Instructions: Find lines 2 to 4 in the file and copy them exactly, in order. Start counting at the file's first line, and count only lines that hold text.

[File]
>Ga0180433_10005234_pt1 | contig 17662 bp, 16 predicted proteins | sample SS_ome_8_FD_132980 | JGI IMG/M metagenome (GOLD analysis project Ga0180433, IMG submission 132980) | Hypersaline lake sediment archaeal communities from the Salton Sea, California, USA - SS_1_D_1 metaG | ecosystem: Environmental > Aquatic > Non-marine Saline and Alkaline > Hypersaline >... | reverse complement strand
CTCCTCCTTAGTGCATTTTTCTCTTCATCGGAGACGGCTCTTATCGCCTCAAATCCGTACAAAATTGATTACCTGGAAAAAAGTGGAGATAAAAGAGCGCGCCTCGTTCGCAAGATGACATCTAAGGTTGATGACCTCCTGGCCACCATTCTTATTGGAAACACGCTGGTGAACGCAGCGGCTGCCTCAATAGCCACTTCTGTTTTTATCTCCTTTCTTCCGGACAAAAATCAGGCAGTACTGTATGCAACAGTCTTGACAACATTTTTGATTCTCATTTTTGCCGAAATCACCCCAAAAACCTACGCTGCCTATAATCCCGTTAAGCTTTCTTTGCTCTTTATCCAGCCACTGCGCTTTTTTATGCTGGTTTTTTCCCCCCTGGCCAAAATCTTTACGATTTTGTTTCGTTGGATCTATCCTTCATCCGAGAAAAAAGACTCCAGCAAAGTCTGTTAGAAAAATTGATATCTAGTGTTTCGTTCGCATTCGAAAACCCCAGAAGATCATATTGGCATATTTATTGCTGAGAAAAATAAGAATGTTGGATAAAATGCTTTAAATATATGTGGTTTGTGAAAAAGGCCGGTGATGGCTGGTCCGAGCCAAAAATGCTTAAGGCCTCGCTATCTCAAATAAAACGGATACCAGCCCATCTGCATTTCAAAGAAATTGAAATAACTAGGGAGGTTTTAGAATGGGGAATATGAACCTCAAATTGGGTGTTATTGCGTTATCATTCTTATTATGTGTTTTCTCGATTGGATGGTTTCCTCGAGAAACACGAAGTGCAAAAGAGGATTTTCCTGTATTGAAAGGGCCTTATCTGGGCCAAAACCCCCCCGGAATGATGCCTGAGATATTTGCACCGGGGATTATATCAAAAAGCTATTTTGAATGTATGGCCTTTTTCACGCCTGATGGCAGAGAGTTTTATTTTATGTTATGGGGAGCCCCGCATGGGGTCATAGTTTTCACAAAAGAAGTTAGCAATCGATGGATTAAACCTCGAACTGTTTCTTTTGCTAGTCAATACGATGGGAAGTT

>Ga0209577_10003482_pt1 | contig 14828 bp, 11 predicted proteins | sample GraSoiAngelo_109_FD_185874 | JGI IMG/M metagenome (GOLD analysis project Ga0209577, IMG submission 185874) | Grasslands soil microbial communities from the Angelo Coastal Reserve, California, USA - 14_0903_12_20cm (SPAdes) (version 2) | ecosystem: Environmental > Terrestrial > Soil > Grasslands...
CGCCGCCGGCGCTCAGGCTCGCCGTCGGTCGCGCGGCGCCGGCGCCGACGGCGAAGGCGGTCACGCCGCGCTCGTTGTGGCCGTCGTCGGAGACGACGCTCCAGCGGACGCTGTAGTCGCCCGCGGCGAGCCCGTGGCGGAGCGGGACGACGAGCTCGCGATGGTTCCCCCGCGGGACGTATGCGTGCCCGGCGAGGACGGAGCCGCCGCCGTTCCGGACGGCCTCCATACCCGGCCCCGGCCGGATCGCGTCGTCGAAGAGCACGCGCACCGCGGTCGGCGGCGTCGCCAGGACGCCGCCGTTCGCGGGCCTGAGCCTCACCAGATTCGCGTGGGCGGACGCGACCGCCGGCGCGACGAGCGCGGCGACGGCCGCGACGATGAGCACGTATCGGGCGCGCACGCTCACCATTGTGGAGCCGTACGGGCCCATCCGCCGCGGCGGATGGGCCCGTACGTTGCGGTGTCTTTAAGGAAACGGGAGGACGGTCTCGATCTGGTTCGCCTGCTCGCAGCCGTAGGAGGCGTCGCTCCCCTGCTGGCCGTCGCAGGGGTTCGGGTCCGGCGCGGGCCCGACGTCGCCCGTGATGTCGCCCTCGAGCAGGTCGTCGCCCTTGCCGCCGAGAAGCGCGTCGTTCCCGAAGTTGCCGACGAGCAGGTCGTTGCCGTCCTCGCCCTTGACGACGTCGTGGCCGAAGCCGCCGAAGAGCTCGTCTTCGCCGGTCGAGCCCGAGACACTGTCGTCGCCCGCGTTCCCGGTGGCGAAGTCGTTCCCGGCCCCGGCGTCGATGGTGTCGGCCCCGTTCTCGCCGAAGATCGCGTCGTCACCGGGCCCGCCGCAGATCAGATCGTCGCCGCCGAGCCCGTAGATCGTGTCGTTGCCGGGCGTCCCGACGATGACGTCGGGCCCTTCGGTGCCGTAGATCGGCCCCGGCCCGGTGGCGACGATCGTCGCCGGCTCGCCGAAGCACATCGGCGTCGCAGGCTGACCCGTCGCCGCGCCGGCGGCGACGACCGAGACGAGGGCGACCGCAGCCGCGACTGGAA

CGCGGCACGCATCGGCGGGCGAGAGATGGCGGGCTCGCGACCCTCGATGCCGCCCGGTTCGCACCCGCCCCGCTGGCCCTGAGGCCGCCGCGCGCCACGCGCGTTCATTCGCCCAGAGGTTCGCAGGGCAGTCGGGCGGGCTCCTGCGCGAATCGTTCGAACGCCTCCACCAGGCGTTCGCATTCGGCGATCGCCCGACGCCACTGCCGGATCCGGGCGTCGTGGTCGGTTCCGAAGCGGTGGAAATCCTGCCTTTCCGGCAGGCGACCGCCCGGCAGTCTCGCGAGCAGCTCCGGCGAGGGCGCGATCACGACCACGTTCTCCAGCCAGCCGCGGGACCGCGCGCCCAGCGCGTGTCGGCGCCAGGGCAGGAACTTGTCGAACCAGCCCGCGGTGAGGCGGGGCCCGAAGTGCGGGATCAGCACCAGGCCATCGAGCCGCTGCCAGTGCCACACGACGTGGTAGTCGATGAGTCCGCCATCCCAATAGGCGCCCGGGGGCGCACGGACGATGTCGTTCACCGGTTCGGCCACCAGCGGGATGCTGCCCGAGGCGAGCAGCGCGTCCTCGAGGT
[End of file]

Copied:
CTCCTCCTTAGTGCATTTTTCTCTTCATCGGAGACGGCTCTTATCGCCTCAAATCCGTACAAAATTGATTACCTGGAAAAAAGTGGAGATAAAAGAGCGCGCCTCGTTCGCAAGATGACATCTAAGGTTGATGACCTCCTGGCCACCATTCTTATTGGAAACACGCTGGTGAACGCAGCGGCTGCCTCAATAGCCACTTCTGTTTTTATCTCCTTTCTTCCGGACAAAAATCAGGCAGTACTGTATGCAACAGTCTTGACAACATTTTTGATTCTCATTTTTGCCGAAATCACCCCAAAAACCTACGCTGCCTATAATCCCGTTAAGCTTTCTTTGCTCTTTATCCAGCCACTGCGCTTTTTTATGCTGGTTTTTTCCCCCCTGGCCAAAATCTTTACGATTTTGTTTCGTTGGATCTATCCTTCATCCGAGAAAAAAGACTCCAGCAAAGTCTGTTAGAAAAATTGATATCTAGTGTTTCGTTCGCATTCGAAAACCCCAGAAGATCATATTGGCATATTTATTGCTGAGAAAAATAAGAATGTTGGATAAAATGCTTTAAATATATGTGGTTTGTGAAAAAGGCCGGTGATGGCTGGTCCGAGCCAAAAATGCTTAAGGCCTCGCTATCTCAAATAAAACGGATACCAGCCCATCTGCATTTCAAAGAAATTGAAATAACTAGGGAGGTTTTAGAATGGGGAATATGAACCTCAAATTGGGTGTTATTGCGTTATCATTCTTATTATGTGTTTTCTCGATTGGATGGTTTCCTCGAGAAACACGAAGTGCAAAAGAGGATTTTCCTGTATTGAAAGGGCCTTATCTGGGCCAAAACCCCCCCGGAATGATGCCTGAGATATTTGCACCGGGGATTATATCAAAAAGCTATTTTGAATGTATGGCCTTTTTCACGCCTGATGGCAGAGAGTTTTATTTTATGTTATGGGGAGCCCCGCATGGGGTCATAGTTTTCACAAAAGAAGTTAGCAATCGATGGATTAAACCTCGAACTGTTTCTTTTGCTAGTCAATACGATGGGAAGTT

>Ga0209577_10003482_pt1 | contig 14828 bp, 11 predicted proteins | sample GraSoiAngelo_109_FD_185874 | JGI IMG/M metagenome (GOLD analysis project Ga0209577, IMG submission 185874) | Grasslands soil microbial communities from the Angelo Coastal Reserve, California, USA - 14_0903_12_20cm (SPAdes) (version 2) | ecosystem: Environmental > Terrestrial > Soil > Grasslands...
CGCCGCCGGCGCTCAGGCTCGCCGTCGGTCGCGCGGCGCCGGCGCCGACGGCGAAGGCGGTCACGCCGCGCTCGTTGTGGCCGTCGTCGGAGACGACGCTCCAGCGGACGCTGTAGTCGCCCGCGGCGAGCCCGTGGCGGAGCGGGACGACGAGCTCGCGATGGTTCCCCCGCGGGACGTATGCGTGCCCGGCGAGGACGGAGCCGCCGCCGTTCCGGACGGCCTCCATACCCGGCCCCGGCCGGATCGCGTCGTCGAAGAGCACGCGCACCGCGGTCGGCGGCGTCGCCAGGACGCCGCCGTTCGCGGGCCTGAGCCTCACCAGATTCGCGTGGGCGGACGCGACCGCCGGCGCGACGAGCGCGGCGACGGCCGCGACGATGAGCACGTATCGGGCGCGCACGCTCACCATTGTGGAGCCGTACGGGCCCATCCGCCGCGGCGGATGGGCCCGTACGTTGCGGTGTCTTTAAGGAAACGGGAGGACGGTCTCGATCTGGTTCGCCTGCTCGCAGCCGTAGGAGGCGTCGCTCCCCTGCTGGCCGTCGCAGGGGTTCGGGTCCGGCGCGGGCCCGACGTCGCCCGTGATGTCGCCCTCGAGCAGGTCGTCGCCCTTGCCGCCGAGAAGCGCGTCGTTCCCGAAGTTGCCGACGAGCAGGTCGTTGCCGTCCTCGCCCTTGACGACGTCGTGGCCGAAGCCGCCGAAGAGCTCGTCTTCGCCGGTCGAGCCCGAGACACTGTCGTCGCCCGCGTTCCCGGTGGCGAAGTCGTTCCCGGCCCCGGCGTCGATGGTGTCGGCCCCGTTCTCGCCGAAGATCGCGTCGTCACCGGGCCCGCCGCAGATCAGATCGTCGCCGCCGAGCCCGTAGATCGTGTCGTTGCCGGGCGTCCCGACGATGACGTCGGGCCCTTCGGTGCCGTAGATCGGCCCCGGCCCGGTGGCGACGATCGTCGCCGGCTCGCCGAAGCACATCGGCGTCGCAGGCTGACCCGTCGCCGCGCCGGCGGCGACGACCGAGACGAGGGCGACCGCAGCCGCGACTGGAA